Cats, dogs, horses and primates are all classified as specially protected species and account for 1 per cent (18,000) of experimental procedures. The number of experiments with cats decreased by 20 per cent, and the number on primates increased by 8 per cent (stock)
WHO DOES THE ANIMAL TESTING?
All projects and establishments seeking to conduct regulated procedures on living animals must be licensed.
A total of 157 establishment licenses and 3,136 project licenses were held in the UK.
Of the 3.52 million conducted in the year, 51 per cent were conducted by universities or medical schools.
22 per cent came from commercial organisations and 17 per cent non-profits.
Understanding Animal Research, which promotes openness about animal research, released data showing 10 organisations account for nearly half of animal research in Britain.
They carried out 1.69 million procedures, 48% of the 3.52 million procedures in Britain in 2018.
More than 99% of these were carried out on rodents or fish.
The 10 organisations are the Medical Research Council, the Francis Crick Institute, the University of Oxford, the University of Edinburgh, University College London, the University of Cambridge, the University of Glasgow, King’s College London, the University of Manchester and Imperial College London.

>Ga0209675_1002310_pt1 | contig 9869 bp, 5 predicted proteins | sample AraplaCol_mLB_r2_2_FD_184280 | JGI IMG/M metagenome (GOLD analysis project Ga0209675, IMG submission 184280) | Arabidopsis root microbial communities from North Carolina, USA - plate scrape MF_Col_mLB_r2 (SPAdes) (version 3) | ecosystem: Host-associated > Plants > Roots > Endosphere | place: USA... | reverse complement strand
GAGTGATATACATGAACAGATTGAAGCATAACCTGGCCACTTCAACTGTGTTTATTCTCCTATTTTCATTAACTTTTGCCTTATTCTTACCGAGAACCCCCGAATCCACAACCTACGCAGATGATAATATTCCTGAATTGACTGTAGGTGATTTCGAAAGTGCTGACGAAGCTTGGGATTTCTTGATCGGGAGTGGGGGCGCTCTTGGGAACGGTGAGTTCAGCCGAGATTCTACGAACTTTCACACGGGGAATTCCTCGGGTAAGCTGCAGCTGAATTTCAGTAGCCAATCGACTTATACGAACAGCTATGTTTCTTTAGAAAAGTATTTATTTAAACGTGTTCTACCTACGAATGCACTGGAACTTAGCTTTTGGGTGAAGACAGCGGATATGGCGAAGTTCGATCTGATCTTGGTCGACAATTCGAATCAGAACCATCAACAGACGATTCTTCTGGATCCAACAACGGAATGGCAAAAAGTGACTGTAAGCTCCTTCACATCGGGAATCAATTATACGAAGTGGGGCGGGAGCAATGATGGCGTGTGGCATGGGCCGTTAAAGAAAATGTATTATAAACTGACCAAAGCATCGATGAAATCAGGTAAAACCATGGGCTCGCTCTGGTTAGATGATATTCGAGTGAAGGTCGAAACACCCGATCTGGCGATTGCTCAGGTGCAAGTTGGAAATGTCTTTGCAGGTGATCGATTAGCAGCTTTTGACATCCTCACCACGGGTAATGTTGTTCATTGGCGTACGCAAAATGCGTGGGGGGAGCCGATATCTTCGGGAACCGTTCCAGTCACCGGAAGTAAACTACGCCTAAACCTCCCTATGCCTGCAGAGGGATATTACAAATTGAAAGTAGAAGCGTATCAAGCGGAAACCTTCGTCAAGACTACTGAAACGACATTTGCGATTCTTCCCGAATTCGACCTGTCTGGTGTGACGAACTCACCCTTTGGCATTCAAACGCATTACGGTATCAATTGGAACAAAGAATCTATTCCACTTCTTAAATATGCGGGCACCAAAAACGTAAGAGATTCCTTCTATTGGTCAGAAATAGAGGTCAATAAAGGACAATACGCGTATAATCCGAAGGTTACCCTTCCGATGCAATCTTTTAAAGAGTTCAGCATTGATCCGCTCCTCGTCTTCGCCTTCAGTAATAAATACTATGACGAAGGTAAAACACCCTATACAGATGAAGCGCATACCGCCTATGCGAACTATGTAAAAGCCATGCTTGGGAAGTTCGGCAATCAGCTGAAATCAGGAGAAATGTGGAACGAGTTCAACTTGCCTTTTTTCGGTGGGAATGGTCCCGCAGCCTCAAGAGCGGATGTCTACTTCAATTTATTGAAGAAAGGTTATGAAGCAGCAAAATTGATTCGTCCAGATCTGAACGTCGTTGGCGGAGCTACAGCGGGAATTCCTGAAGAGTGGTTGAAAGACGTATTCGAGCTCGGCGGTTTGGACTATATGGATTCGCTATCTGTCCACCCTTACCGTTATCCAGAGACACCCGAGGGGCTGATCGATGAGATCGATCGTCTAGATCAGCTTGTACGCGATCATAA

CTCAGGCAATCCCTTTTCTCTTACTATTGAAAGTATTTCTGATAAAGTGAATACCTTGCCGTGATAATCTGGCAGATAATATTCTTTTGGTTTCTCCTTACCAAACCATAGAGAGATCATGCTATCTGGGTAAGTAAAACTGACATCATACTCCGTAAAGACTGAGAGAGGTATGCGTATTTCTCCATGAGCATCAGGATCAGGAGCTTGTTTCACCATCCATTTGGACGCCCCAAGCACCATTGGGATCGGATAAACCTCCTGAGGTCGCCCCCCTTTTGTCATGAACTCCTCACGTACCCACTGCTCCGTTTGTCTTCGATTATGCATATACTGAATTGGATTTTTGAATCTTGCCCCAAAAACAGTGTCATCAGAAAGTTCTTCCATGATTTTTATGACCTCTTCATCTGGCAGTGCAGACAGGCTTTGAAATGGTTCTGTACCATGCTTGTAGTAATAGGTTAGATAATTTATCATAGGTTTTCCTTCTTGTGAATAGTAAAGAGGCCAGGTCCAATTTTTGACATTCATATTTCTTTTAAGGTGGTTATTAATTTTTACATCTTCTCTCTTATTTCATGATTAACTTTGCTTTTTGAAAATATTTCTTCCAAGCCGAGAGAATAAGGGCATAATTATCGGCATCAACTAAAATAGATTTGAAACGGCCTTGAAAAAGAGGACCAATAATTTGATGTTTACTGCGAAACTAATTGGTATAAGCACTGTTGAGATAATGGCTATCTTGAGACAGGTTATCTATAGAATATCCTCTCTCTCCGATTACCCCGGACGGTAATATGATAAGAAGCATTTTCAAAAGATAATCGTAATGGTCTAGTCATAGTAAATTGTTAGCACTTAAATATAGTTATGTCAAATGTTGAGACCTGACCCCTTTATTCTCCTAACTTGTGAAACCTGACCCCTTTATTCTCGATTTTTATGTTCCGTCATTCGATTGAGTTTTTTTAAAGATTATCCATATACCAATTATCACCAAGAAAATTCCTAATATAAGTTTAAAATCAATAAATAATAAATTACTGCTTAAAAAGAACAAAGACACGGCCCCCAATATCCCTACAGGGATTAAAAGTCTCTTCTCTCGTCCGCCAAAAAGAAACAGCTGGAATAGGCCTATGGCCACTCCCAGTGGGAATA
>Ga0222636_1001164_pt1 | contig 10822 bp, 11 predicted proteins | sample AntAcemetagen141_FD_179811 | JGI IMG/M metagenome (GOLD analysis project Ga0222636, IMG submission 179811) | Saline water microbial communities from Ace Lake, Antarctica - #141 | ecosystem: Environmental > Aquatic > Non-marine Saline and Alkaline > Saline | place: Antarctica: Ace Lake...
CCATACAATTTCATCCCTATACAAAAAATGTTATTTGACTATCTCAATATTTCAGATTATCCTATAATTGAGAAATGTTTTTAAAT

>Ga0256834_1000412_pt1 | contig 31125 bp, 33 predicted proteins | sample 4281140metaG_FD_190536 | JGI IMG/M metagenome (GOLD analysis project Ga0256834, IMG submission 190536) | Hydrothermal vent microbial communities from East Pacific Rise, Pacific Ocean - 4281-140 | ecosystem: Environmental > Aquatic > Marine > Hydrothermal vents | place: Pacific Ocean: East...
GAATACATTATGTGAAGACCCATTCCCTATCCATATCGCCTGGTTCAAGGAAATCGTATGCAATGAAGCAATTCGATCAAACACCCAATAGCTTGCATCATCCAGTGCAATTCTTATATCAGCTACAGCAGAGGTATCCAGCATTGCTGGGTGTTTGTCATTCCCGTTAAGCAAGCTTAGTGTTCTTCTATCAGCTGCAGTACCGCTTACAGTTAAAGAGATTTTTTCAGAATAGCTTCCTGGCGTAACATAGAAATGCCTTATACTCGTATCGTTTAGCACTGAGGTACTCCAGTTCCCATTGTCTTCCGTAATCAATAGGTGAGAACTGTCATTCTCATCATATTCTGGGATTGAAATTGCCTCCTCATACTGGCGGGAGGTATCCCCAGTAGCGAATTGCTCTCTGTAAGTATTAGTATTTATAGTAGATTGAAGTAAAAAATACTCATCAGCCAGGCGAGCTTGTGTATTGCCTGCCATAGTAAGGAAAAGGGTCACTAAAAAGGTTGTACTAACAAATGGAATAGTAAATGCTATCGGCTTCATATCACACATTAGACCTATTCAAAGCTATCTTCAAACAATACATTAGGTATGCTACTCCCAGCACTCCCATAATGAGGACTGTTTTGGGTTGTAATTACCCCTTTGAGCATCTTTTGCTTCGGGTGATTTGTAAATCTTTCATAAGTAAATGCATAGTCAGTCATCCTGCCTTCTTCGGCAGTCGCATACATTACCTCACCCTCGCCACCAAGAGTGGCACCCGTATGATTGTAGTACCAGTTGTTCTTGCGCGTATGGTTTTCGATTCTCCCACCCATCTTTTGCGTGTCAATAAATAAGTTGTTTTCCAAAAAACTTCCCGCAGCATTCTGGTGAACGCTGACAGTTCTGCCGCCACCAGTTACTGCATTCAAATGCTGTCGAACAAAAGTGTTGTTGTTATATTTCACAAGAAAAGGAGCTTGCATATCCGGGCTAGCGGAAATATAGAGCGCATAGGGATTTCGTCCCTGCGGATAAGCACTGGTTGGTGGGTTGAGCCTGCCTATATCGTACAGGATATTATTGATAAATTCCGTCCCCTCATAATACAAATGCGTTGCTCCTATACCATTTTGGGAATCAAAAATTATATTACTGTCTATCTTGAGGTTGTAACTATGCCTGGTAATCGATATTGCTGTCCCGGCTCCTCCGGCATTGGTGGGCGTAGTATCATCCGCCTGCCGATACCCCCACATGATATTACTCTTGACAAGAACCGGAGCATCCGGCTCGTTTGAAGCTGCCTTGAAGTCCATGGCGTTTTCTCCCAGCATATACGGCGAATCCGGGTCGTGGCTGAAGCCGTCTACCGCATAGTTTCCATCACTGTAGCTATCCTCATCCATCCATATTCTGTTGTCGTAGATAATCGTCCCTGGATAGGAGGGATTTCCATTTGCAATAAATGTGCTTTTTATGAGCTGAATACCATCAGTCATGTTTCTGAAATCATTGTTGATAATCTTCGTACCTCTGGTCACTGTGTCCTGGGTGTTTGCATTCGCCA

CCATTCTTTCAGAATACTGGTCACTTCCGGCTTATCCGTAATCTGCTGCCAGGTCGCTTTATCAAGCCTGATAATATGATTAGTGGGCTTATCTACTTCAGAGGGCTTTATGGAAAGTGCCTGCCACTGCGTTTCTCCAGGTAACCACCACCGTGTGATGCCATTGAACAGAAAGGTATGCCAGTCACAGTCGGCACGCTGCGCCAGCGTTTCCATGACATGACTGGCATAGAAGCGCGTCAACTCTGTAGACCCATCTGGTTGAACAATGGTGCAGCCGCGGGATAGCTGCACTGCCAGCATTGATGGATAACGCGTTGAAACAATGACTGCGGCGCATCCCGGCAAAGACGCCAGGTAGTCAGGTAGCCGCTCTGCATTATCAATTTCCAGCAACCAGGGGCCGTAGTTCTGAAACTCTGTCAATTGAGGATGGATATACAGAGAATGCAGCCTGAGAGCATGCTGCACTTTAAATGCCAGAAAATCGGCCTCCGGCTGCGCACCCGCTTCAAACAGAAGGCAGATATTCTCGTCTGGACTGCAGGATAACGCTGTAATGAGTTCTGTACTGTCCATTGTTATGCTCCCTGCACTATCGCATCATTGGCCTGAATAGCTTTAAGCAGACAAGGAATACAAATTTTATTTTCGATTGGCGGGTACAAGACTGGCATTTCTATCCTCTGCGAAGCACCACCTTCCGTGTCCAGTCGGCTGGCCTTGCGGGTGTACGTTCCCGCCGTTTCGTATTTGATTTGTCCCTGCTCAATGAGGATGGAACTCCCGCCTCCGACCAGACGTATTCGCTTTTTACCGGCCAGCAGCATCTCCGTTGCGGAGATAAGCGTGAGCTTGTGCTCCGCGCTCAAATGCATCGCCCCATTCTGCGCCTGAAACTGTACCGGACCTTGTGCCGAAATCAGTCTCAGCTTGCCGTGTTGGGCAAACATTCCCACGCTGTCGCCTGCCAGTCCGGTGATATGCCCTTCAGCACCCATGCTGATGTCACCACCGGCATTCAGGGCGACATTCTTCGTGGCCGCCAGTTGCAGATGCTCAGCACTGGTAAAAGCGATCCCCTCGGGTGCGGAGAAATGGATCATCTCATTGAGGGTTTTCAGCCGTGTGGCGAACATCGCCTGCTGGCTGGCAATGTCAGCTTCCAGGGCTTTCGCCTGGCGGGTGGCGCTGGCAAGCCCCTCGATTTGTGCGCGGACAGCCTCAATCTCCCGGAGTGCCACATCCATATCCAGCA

Since 2014, the Home Office, which is responsible for regulating animal experiments, has classified testing according to the amount of suffering it causes.
They fall into one of five severity categories: sub-threshold, non-recovery, mild, moderate and severe.
Last year’s statistics show 38.9 per cent were assessed as mild, 14.7 per cent as moderate and 3.6 per cent as severe.
More than two-fifths (40.2 per cent) were considered sub-threshold – discomfort measured as less than a needle prick.
Dr Lindsay Marshall. senior scientist at Humane Society International, said: ‘Despite staggering advances in scientific technology, medical research in Britain remains irrationally wedded to broken animal models.